"What is going on, Sheriff? Why did I only find out about this situation when I stopped at the diner for my morning coffee?"
Even though she was addressing the sheriff, the woman glared at Emma. Emma met her eyes without flinching, but Sheriff Graham did an impressive imitation of a possum. Audrey decided that as the neutral party, she should intervene.
"I believe that's my fault. I was the one to bring Ruby's jacket in and I've been monopolizing his time ever since."
The imperious woman turned to Audrey, her right eyebrow rising. "And you would be?" she asked.
"Audrey Parker. Agent Audrey Parker, FBI." Audrey met the other woman's eyes and held her gaze. "I've just offered Sheriff Graham my assistance, Ms…"
"This is Ms Mills, the mayor of Storybrooke, Agent Parker," the sheriff said, stepping forward.
"Please, call me Regina," the mayor said, extending her hand to Audrey. It looked like a queen's gesture to a subject. For a moment, Audrey considered what reaction she would get for kissing the hand but decided not to add to the tension in the room.
"And what is the FBI doing in my town?" Mayor Mills asked, her voice cool. It sounded like the FBI was about as welcome as a bed bug infestation.
"Oh, this FBI agent is here on her own, lost," Audrey explained. "I'm just on my way home from the coast and I got turned around. Ended up here in Storybrooke, staying at Granny's. That's how I got involved."
The mayor nodded dismissively at Audrey. She continued to cast suspicious glances at Emma while the sheriff explained what they knew. Audrey listened with half an ear, distracted by Mayor Mills' presence. There was something off about the woman, something more than just her irrational hostility towards Emma.
"And did Ruby say anything else about the man?" the mayor asked Sheriff Graham.
"No." Emma spoke when the sheriff glanced at her. "She said she never turned back to look at him."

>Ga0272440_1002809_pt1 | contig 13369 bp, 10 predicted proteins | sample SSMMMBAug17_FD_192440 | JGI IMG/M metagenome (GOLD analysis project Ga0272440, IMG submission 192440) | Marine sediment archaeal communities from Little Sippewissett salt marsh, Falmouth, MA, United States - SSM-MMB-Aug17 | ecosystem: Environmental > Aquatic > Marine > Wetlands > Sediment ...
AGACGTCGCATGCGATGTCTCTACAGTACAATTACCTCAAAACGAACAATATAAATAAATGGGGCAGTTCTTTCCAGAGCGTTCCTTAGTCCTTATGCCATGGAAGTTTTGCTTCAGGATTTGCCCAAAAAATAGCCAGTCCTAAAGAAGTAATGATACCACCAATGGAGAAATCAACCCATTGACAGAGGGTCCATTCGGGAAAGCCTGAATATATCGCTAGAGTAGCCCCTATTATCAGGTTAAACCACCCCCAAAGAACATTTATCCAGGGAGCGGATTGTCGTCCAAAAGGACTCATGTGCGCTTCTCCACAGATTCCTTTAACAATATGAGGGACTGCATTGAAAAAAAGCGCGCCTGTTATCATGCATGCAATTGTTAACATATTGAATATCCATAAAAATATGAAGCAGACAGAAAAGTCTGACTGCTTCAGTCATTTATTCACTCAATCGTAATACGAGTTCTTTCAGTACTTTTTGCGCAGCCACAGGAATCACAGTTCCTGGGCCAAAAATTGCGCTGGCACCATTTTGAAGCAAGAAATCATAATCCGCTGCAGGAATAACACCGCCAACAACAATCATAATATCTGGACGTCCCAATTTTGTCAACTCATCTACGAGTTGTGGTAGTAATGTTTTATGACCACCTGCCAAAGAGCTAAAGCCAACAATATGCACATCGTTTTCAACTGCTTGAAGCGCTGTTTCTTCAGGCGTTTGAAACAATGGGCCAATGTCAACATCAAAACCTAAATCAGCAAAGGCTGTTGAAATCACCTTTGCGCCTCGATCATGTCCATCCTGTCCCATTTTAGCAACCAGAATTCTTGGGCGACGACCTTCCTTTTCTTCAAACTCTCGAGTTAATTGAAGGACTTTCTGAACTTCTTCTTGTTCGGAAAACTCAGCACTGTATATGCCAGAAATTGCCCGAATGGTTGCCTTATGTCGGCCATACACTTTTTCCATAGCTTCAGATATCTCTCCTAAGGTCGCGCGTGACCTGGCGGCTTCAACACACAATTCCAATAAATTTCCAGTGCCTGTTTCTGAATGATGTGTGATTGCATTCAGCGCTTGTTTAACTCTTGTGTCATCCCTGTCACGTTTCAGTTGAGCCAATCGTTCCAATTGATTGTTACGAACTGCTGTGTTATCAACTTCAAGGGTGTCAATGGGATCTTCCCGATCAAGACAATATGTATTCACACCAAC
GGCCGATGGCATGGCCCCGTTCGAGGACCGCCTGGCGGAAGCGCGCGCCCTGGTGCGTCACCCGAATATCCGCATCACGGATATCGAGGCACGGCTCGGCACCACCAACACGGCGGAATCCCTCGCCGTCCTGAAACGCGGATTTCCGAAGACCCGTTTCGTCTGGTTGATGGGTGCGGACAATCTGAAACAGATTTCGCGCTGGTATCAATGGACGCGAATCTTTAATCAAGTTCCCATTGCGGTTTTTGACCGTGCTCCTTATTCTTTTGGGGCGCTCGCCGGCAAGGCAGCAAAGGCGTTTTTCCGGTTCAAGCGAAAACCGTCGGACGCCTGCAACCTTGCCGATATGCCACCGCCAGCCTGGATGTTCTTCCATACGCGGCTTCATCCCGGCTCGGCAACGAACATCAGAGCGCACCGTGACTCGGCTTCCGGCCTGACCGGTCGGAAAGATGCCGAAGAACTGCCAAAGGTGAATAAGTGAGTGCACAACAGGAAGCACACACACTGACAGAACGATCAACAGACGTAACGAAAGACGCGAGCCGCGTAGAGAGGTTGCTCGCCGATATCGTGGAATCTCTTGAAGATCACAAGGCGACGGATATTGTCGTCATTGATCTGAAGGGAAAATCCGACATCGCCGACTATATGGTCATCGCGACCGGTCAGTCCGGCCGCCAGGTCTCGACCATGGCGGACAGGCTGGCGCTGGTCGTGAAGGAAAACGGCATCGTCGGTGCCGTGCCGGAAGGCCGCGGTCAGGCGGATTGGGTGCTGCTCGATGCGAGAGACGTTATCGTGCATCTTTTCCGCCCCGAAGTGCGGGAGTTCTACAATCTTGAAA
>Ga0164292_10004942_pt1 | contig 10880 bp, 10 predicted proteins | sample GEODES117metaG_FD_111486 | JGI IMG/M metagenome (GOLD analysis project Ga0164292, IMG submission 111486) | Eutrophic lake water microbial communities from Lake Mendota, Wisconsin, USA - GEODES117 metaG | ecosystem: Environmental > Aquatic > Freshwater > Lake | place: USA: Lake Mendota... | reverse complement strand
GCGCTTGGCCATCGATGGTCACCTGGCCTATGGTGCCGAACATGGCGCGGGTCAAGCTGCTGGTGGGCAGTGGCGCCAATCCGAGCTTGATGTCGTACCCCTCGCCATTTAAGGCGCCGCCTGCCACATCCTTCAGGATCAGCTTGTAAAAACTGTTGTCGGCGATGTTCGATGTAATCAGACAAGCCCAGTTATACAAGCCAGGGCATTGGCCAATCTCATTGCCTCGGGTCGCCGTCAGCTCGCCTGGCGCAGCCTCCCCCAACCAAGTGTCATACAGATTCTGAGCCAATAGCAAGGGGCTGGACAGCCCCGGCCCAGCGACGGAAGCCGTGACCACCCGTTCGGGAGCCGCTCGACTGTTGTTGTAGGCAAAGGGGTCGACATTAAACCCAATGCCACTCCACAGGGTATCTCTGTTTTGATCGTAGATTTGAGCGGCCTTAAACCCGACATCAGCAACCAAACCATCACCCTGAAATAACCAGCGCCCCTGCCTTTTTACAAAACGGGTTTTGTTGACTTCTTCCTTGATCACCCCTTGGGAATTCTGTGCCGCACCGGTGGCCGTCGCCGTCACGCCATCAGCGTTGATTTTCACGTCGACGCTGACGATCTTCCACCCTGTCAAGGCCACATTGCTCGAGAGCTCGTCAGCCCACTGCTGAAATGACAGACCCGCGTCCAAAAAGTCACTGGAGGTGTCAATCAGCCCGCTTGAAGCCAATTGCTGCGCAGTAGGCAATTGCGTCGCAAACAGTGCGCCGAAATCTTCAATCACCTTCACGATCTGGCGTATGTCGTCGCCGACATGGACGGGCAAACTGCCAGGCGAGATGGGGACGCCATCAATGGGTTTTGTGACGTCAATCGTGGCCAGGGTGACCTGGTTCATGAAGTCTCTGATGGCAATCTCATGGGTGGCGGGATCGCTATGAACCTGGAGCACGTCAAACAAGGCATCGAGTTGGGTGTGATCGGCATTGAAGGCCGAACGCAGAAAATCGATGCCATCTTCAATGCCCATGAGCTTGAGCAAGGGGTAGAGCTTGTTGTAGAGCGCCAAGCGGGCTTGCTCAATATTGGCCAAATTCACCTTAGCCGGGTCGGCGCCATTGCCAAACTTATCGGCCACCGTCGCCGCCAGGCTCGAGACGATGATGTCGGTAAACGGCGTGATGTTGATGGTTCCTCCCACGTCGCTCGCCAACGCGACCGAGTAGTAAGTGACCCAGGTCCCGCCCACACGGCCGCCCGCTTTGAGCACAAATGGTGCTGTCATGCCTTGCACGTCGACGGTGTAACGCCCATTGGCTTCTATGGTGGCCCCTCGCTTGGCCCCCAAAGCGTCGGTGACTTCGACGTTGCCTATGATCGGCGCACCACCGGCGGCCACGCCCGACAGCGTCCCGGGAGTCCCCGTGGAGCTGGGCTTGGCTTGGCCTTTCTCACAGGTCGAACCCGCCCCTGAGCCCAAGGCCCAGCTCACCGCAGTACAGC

"So we have a violent man in this town attacking women, but no idea what he looks like?" The mayor's question sounded like an accusation and the sheriff flushed under her gaze. She turned to Emma. "And is this why you went to the school to talk to my son?"
Emma's face went blank with shock.
"What, you don't think I have people keeping an eye on you?" Mayor Mills asked, walking slowly towards Emma. "I know exactly what you did this morning, having that insipid Blanchard girl sneak Henry away. I should have her fired."
"No, no." Emma took a step towards the mayor. "Leave Mary Margaret alone. She's not part of this."
"Isn't she? She gave you a place to live; she conspires with you over Henry." The mayor's voice softened. "I think she's almost as much of a thorn in my side as you are."
"Excuse me, ladies." Sheriff Graham spoke softly, but both women turned to glare at him. "I believe we were talking about Ruby?"
"Oh, yes." Mayor Mills took a step backwards and smoothed a hand over her hair."Ruby. Poor girl must be distraught. I should stop by to check on her. I'm sure she's in need of some comforting after her ordeal. And after being questioned by Miss Swan," she finished with a glare in Emma's direction.
"I'm sure that her grandmother is taking good care of her." Emma's smile was sweet, but her eyes were hard. "She's like a mother to Ruby."
"Yes, she's the mother who raised her. Not the one who left, ah, died."
Audrey was having a hard time understanding the confrontation unfolding in front of her. Emma's decision to visit Mayor Mills' son was odd, but the mayor's response seemed extreme. The way that the woman alternated between her initial regal behaviour and spitting threats was difficult to understand. Audrey felt like she was watching a con artist lose track of her public persona, letting her true personality through.
She suddenly realized that that was what had been troubling her about Storybrooke. It was as if everyone was playing a role, except perhaps Emma. Audrey's instincts for the unconventional suddenly kicked in full-force. If the whole town was hiding something, there was no point in being suspicious of every person who acted strangely. Instead, she would have to approach the situation from a different angle.
"I'm going to come with you when you go to the woods." She looked pointedly at the sheriff, ignoring affronted looks from Emma and the mayor as she cut off their argument. "I need to see the scene, get a feel for the place."